Professor captures war memories in new documentary

The Class of 1941 at Royal Roads Military College in Colwood included young Royal Canadian Naval Volunteer Reserve Russell McConnell, who died in a German U-Boat attack in 1942 in the St. Lawrence River.

The Class of 1941 at Royal Roads Military College in Colwood included young Royal Canadian Naval Volunteer Reserve Russell McConnell, who died in a German U-Boat attack in 1942 in the St. Lawrence River.

Peter Mallett, Staff Writer ~

A new documentary created by Royal Roads University professor Geoffrey Bird explores the stories of those places across Canada related to the the Second World War.

The newly released film, his second of a two-part series, War Memories across Canada: Sites of the Second World War made its debut in a one-time engagement at the Vic Theatre on Oct. 11.

Funded by Heritage Canada, Parks Canada and Royal Roads University, the documentary comprises 27 short stories that explores both soldiers’ and civilians’ personal attachments to war monuments and historical sites across the nation.

“We are at a point in time where the witnesses to the Second World War are passing on and we are trying to get their stories now,” says Bird. “Otherwise, we rely on others to recount the story of what happened, what we can call ‘guardians of remembrance’.”

Raised in Victoria, the former naval reservist started his service with HMCS Malahat, and worked as a reservist between 1984 and 1992.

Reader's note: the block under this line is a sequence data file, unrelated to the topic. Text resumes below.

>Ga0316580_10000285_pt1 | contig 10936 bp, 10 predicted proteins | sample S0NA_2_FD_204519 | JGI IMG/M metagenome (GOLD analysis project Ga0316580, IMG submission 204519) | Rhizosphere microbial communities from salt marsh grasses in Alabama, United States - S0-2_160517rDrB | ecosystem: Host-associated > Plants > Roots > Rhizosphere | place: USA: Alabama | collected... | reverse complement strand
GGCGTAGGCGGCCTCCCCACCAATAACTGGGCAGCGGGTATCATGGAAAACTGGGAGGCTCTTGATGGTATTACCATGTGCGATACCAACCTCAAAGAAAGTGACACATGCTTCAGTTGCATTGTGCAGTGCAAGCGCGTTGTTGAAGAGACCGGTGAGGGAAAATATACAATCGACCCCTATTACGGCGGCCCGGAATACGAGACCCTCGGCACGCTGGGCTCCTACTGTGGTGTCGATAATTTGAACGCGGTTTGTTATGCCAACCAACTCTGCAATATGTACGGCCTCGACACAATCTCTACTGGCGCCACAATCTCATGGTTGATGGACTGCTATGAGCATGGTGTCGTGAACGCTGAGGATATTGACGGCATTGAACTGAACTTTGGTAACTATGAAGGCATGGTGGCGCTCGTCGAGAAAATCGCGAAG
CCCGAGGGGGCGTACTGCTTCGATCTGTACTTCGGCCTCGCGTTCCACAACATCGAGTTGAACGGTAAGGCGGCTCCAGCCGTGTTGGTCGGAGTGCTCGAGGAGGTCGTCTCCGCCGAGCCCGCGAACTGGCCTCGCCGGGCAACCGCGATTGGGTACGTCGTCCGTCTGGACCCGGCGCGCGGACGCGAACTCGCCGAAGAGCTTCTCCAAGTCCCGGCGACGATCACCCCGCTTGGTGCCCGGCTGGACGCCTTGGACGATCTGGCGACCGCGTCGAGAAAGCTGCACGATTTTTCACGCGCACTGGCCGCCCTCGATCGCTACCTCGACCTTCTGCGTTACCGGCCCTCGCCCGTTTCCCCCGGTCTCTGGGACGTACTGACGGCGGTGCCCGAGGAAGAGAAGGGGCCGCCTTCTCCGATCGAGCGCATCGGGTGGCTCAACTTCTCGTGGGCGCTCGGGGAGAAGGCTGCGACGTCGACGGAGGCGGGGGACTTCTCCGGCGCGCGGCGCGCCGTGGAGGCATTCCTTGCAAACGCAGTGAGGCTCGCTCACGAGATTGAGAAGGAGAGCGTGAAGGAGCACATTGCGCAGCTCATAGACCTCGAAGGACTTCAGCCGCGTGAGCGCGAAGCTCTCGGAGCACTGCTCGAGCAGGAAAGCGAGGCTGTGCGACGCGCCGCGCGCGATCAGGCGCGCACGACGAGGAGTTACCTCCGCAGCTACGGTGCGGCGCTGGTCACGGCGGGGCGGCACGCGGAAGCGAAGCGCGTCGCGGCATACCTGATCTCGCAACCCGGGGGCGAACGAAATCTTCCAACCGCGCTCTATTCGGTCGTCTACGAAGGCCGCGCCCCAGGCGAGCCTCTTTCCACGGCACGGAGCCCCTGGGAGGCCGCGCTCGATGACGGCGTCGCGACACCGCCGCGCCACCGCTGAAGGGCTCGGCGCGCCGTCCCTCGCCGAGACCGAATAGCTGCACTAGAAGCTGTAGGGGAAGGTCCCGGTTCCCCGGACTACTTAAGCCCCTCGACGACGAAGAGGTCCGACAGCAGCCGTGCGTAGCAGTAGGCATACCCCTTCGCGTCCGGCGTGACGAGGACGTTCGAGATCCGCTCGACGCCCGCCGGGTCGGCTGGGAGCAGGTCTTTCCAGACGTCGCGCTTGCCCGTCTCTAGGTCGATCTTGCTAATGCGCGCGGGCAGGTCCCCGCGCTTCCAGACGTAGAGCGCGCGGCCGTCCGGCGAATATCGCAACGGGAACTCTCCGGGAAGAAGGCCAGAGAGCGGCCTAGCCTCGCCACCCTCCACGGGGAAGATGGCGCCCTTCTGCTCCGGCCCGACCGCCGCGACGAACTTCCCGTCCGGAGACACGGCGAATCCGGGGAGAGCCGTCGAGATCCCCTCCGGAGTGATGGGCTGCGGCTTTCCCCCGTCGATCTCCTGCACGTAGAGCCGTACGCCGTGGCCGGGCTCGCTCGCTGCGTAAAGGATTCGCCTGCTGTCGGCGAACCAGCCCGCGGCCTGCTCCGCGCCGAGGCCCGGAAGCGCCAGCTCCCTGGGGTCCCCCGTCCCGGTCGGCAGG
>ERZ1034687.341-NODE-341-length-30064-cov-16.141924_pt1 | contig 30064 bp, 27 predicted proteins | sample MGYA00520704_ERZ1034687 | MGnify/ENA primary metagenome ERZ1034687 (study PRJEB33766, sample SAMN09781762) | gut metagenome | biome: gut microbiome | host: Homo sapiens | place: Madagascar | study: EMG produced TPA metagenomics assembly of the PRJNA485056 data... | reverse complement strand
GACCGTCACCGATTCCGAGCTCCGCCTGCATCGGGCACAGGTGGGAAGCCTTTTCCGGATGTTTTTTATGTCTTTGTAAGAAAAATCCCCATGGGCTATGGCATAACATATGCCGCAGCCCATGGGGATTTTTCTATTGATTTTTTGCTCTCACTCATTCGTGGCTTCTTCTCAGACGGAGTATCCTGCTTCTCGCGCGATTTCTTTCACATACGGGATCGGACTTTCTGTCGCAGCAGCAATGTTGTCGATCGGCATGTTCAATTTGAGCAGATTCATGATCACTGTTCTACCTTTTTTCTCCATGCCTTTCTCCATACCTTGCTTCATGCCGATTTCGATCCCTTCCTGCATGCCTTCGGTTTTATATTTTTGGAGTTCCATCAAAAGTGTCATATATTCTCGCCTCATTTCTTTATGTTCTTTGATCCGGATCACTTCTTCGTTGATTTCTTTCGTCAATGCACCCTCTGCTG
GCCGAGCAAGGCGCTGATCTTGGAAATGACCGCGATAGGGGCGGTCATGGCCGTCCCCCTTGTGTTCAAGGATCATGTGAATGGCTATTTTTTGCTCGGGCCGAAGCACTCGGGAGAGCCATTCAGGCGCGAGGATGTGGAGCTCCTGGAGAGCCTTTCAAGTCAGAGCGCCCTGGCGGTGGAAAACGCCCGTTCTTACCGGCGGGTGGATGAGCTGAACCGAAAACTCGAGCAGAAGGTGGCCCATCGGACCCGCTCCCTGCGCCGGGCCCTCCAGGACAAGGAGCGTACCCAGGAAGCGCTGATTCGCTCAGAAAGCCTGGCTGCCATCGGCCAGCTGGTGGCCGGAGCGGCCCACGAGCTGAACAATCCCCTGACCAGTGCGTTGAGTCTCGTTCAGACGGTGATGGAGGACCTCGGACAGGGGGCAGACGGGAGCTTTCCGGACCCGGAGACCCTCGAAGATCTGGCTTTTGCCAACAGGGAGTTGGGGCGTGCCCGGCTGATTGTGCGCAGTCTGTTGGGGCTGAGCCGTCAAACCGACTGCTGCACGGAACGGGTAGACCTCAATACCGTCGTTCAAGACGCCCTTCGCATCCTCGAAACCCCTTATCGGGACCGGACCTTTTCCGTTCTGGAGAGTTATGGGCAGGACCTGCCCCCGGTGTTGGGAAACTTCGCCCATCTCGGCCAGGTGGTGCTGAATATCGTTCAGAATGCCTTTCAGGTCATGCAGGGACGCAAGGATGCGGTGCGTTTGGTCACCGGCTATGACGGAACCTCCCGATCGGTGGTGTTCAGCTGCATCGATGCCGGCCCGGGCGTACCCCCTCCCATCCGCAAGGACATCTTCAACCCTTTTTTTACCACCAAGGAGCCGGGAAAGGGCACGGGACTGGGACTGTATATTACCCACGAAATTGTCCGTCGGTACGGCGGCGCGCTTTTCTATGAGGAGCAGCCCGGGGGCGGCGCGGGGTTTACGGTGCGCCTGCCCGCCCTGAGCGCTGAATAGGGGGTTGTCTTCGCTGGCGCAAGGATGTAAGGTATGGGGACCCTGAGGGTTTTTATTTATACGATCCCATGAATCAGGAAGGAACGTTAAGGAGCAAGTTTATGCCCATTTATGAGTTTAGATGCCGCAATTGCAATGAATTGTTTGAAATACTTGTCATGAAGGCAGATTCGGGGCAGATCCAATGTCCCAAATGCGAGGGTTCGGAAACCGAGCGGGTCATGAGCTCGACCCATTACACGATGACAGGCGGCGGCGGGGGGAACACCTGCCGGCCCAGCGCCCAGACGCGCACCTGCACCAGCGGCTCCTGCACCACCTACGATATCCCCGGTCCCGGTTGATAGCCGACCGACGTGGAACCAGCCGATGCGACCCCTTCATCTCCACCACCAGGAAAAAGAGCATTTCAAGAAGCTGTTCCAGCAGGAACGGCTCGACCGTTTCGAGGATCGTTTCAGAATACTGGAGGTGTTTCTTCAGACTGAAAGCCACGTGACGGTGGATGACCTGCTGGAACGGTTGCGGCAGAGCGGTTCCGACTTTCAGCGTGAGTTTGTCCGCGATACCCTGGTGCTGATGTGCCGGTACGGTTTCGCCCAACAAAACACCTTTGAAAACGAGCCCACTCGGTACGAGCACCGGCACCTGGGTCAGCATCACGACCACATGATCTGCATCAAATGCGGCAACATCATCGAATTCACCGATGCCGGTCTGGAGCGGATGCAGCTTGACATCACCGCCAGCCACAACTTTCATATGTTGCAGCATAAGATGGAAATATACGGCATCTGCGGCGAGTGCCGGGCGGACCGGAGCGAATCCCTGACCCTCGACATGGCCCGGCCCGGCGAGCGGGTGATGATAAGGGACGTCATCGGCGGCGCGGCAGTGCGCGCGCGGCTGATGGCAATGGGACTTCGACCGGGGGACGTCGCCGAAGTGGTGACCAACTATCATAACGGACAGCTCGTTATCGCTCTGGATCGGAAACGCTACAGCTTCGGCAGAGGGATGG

He now heads Royal Roads’ Tourism Management graduate program as an Associate Professor. Bird first realized the power of standing in the footsteps of those who fought while he worked at Vimy Ridge in France as a tour guide in 1990.

“Later in life, as a doctoral student working at battlefields in Normandy, I was interested in the relationship between tourism, remembrance, and the landscapes of war,” says Bird. “The experience people have when they stand at Vimy Ridge, Juno Beach, or the many sites of memory across our nation and the world trigger a strong connection to the past.”

His latest war memories documentary embodies this connection with places, and personal and historical accounts of the world wars.

“Travelling to places and exploring monuments and memorials becomes one of the most powerful ways we connect the past and learn about it,” says Bird. “In this case tourism isn’t about entertainment it’s about education.”

One story is that of a Royal Canadian Navy Volunteer Reservist, Russell McConnell whose name is engraved on the Naval College war memorial located on the university grounds. McConnell did his training at the former military college before his deployment aboard HMCS Raccoon in 1942. The vessel, an armed yacht, was sunk by German U-boat 165 in the St. Lawrence River as it made its way from Quebec to Sydney, N.S. Everyone on board was killed.

“There is a lot of information we tell in the documentary that you don’t see when you look at the inscription on the monument,” says Bird. “This guy went to McGill University and was MVP on the school’s hockey team before his death, but this kind of information is soon forgotten when we don’t know the story behind the name.”

Another vignette expands on gravestone inscriptions in Victoria’s Jewish Cemetery located near the Cedar Hill Rd. and Hillside Ave intersection. Graves of Holocaust survivors who settled in Victoria and their tombstones paint a vivid picture of their experiences.

“Some of the markers tell of the survivor’s horrific times in concentration camps such as Auschwitz,” says Bird. “This period was a significant time in their lives, they survived it, and they wanted people to know they lived their lives and ultimately defeated their captors.”

Bird is travelling to Ottawa for a Nov. 10 screening of his latest work at the War Museum. Both of his films can be viewed free of charge on the university’s web page:

Filed Under: Top Stories

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